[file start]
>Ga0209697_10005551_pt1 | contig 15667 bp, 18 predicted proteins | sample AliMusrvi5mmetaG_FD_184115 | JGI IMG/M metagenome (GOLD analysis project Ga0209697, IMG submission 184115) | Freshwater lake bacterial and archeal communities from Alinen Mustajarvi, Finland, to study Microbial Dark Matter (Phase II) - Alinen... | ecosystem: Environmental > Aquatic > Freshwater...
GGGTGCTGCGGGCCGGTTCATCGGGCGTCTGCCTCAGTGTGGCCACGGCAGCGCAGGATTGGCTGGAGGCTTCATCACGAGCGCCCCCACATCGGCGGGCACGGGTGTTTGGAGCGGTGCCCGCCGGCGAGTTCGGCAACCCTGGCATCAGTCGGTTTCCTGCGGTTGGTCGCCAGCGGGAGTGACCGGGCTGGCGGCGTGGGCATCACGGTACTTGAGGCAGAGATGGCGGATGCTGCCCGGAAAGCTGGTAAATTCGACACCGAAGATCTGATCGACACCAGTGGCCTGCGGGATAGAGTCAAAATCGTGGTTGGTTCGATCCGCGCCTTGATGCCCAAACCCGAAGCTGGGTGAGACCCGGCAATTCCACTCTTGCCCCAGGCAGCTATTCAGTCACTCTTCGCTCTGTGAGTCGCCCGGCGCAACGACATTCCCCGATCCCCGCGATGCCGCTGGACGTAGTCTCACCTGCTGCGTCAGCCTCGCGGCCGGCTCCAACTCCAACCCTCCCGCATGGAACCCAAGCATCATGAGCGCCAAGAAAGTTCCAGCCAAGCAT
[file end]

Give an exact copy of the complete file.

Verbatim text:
>Ga0209697_10005551_pt1 | contig 15667 bp, 18 predicted proteins | sample AliMusrvi5mmetaG_FD_184115 | JGI IMG/M metagenome (GOLD analysis project Ga0209697, IMG submission 184115) | Freshwater lake bacterial and archeal communities from Alinen Mustajarvi, Finland, to study Microbial Dark Matter (Phase II) - Alinen... | ecosystem: Environmental > Aquatic > Freshwater...
GGGTGCTGCGGGCCGGTTCATCGGGCGTCTGCCTCAGTGTGGCCACGGCAGCGCAGGATTGGCTGGAGGCTTCATCACGAGCGCCCCCACATCGGCGGGCACGGGTGTTTGGAGCGGTGCCCGCCGGCGAGTTCGGCAACCCTGGCATCAGTCGGTTTCCTGCGGTTGGTCGCCAGCGGGAGTGACCGGGCTGGCGGCGTGGGCATCACGGTACTTGAGGCAGAGATGGCGGATGCTGCCCGGAAAGCTGGTAAATTCGACACCGAAGATCTGATCGACACCAGTGGCCTGCGGGATAGAGTCAAAATCGTGGTTGGTTCGATCCGCGCCTTGATGCCCAAACCCGAAGCTGGGTGAGACCCGGCAATTCCACTCTTGCCCCAGGCAGCTATTCAGTCACTCTTCGCTCTGTGAGTCGCCCGGCGCAACGACATTCCCCGATCCCCGCGATGCCGCTGGACGTAGTCTCACCTGCTGCGTCAGCCTCGCGGCCGGCTCCAACTCCAACCCTCCCGCATGGAACCCAAGCATCATGAGCGCCAAGAAAGTTCCAGCCAAGCAT